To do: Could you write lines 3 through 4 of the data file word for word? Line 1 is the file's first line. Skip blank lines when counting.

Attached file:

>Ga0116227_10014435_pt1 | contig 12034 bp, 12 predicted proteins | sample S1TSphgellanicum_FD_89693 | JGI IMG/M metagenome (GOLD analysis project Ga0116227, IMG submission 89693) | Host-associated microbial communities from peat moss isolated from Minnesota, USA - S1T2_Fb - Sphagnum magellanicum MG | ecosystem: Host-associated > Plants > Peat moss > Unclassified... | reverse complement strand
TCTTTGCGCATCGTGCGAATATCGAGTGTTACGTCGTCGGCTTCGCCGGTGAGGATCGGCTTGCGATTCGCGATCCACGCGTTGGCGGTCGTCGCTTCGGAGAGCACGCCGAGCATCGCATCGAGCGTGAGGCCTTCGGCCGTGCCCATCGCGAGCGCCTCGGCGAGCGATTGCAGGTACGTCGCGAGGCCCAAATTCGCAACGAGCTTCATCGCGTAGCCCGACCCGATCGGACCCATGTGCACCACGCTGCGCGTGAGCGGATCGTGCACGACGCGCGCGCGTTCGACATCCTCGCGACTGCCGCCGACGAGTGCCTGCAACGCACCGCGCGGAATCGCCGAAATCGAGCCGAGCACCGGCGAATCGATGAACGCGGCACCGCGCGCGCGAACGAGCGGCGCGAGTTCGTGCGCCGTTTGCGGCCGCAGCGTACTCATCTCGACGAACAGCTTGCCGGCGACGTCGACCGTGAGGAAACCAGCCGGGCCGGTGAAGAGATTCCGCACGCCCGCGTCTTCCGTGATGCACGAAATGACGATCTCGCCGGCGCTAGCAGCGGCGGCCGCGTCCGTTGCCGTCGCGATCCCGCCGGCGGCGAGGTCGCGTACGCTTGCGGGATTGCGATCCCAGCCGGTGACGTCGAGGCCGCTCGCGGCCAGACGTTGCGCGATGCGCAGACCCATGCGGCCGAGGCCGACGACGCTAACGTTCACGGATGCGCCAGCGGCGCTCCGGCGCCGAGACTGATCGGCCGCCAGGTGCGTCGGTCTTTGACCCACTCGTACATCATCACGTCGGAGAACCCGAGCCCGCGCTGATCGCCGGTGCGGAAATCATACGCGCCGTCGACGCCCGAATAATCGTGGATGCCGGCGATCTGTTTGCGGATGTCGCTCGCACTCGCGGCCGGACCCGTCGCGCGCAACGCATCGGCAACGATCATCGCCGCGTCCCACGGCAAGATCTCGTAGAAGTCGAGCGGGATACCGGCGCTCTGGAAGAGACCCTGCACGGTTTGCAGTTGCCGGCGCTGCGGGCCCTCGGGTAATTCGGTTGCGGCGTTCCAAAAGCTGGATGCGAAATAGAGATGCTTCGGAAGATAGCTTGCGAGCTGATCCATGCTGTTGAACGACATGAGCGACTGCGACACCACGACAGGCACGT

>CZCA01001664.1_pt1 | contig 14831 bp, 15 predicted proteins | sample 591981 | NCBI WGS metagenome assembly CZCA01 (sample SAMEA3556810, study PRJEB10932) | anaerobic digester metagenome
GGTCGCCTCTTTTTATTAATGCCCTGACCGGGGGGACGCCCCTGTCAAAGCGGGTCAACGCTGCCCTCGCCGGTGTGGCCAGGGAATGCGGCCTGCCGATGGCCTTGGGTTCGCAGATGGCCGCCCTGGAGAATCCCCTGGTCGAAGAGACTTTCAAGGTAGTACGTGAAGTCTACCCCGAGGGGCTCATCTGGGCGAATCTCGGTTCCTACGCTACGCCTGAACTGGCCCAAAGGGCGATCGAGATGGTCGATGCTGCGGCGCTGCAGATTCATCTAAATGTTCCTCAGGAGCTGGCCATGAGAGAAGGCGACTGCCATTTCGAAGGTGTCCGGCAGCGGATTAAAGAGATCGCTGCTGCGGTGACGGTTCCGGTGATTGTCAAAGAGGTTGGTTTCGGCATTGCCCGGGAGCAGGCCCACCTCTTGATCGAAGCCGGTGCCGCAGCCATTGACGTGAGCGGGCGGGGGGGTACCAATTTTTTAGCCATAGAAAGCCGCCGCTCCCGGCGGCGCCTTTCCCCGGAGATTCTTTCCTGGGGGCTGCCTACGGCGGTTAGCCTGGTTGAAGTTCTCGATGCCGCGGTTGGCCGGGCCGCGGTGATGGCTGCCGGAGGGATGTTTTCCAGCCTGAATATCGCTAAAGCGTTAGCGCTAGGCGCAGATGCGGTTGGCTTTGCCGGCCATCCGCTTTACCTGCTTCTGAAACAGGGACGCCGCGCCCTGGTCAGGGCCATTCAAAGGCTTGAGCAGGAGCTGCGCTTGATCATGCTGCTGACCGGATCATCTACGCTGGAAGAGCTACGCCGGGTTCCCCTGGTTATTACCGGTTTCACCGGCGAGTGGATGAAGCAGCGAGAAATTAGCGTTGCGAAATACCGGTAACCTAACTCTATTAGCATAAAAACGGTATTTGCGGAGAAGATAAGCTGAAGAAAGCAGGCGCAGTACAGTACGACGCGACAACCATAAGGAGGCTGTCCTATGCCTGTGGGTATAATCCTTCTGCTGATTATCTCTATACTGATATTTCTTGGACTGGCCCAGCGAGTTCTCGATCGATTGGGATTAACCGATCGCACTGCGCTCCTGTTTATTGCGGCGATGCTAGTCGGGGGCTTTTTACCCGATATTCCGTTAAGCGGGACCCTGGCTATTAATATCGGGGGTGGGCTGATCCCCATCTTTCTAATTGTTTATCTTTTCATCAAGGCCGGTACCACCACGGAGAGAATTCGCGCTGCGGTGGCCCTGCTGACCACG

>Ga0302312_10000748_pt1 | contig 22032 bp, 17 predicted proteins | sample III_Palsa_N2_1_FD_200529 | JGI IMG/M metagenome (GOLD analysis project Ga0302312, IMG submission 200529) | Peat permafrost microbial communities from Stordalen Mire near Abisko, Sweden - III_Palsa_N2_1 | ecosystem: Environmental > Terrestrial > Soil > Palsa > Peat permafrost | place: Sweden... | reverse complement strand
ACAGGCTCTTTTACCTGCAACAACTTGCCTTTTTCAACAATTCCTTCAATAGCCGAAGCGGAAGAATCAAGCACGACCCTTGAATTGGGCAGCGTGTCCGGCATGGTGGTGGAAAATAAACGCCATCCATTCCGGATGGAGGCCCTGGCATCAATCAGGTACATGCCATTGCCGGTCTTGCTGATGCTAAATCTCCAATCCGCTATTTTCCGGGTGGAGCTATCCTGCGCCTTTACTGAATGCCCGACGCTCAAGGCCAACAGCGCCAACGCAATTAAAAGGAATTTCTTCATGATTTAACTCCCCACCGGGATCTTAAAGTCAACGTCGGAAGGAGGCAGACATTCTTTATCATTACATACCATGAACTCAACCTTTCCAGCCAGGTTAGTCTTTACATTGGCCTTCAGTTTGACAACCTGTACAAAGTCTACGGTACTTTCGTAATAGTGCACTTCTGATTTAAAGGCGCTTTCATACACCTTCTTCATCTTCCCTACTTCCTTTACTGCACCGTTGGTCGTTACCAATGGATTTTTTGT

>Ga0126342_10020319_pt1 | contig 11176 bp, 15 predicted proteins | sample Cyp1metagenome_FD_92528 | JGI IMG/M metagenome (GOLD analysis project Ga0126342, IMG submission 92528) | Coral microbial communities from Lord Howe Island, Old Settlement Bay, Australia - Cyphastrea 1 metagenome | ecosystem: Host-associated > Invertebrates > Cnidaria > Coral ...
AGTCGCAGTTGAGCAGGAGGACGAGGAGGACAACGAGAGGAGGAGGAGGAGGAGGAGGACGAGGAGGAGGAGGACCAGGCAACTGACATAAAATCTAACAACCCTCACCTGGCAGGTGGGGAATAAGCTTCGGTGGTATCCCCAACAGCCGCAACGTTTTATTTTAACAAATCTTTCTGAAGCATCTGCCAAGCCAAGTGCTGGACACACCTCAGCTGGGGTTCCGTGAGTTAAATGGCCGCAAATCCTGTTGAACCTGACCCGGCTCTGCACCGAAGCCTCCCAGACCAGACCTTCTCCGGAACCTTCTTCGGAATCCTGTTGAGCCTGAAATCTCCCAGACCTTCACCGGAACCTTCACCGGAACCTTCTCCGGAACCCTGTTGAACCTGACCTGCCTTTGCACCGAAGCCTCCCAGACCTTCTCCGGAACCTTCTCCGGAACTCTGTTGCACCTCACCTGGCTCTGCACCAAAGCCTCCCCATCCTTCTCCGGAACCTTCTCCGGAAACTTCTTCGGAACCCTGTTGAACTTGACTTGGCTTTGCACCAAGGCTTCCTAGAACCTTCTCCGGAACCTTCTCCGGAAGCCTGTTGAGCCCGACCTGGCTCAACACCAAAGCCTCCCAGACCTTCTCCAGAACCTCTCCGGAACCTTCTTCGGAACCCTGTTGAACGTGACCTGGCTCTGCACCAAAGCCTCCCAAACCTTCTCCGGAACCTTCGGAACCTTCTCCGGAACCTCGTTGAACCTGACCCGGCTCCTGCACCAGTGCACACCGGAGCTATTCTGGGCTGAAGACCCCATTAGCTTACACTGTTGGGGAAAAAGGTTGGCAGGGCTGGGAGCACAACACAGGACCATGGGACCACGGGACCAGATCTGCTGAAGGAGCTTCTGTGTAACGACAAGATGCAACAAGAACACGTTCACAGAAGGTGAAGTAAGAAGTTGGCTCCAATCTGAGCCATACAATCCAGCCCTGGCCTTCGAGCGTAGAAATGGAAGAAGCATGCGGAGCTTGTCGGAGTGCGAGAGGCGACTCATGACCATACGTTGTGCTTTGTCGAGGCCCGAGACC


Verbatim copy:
>CZCA01001664.1_pt1 | contig 14831 bp, 15 predicted proteins | sample 591981 | NCBI WGS metagenome assembly CZCA01 (sample SAMEA3556810, study PRJEB10932) | anaerobic digester metagenome
GGTCGCCTCTTTTTATTAATGCCCTGACCGGGGGGACGCCCCTGTCAAAGCGGGTCAACGCTGCCCTCGCCGGTGTGGCCAGGGAATGCGGCCTGCCGATGGCCTTGGGTTCGCAGATGGCCGCCCTGGAGAATCCCCTGGTCGAAGAGACTTTCAAGGTAGTACGTGAAGTCTACCCCGAGGGGCTCATCTGGGCGAATCTCGGTTCCTACGCTACGCCTGAACTGGCCCAAAGGGCGATCGAGATGGTCGATGCTGCGGCGCTGCAGATTCATCTAAATGTTCCTCAGGAGCTGGCCATGAGAGAAGGCGACTGCCATTTCGAAGGTGTCCGGCAGCGGATTAAAGAGATCGCTGCTGCGGTGACGGTTCCGGTGATTGTCAAAGAGGTTGGTTTCGGCATTGCCCGGGAGCAGGCCCACCTCTTGATCGAAGCCGGTGCCGCAGCCATTGACGTGAGCGGGCGGGGGGGTACCAATTTTTTAGCCATAGAAAGCCGCCGCTCCCGGCGGCGCCTTTCCCCGGAGATTCTTTCCTGGGGGCTGCCTACGGCGGTTAGCCTGGTTGAAGTTCTCGATGCCGCGGTTGGCCGGGCCGCGGTGATGGCTGCCGGAGGGATGTTTTCCAGCCTGAATATCGCTAAAGCGTTAGCGCTAGGCGCAGATGCGGTTGGCTTTGCCGGCCATCCGCTTTACCTGCTTCTGAAACAGGGACGCCGCGCCCTGGTCAGGGCCATTCAAAGGCTTGAGCAGGAGCTGCGCTTGATCATGCTGCTGACCGGATCATCTACGCTGGAAGAGCTACGCCGGGTTCCCCTGGTTATTACCGGTTTCACCGGCGAGTGGATGAAGCAGCGAGAAATTAGCGTTGCGAAATACCGGTAACCTAACTCTATTAGCATAAAAACGGTATTTGCGGAGAAGATAAGCTGAAGAAAGCAGGCGCAGTACAGTACGACGCGACAACCATAAGGAGGCTGTCCTATGCCTGTGGGTATAATCCTTCTGCTGATTATCTCTATACTGATATTTCTTGGACTGGCCCAGCGAGTTCTCGATCGATTGGGATTAACCGATCGCACTGCGCTCCTGTTTATTGCGGCGATGCTAGTCGGGGGCTTTTTACCCGATATTCCGTTAAGCGGGACCCTGGCTATTAATATCGGGGGTGGGCTGATCCCCATCTTTCTAATTGTTTATCTTTTCATCAAGGCCGGTACCACCACGGAGAGAATTCGCGCTGCGGTGGCCCTGCTGACCACG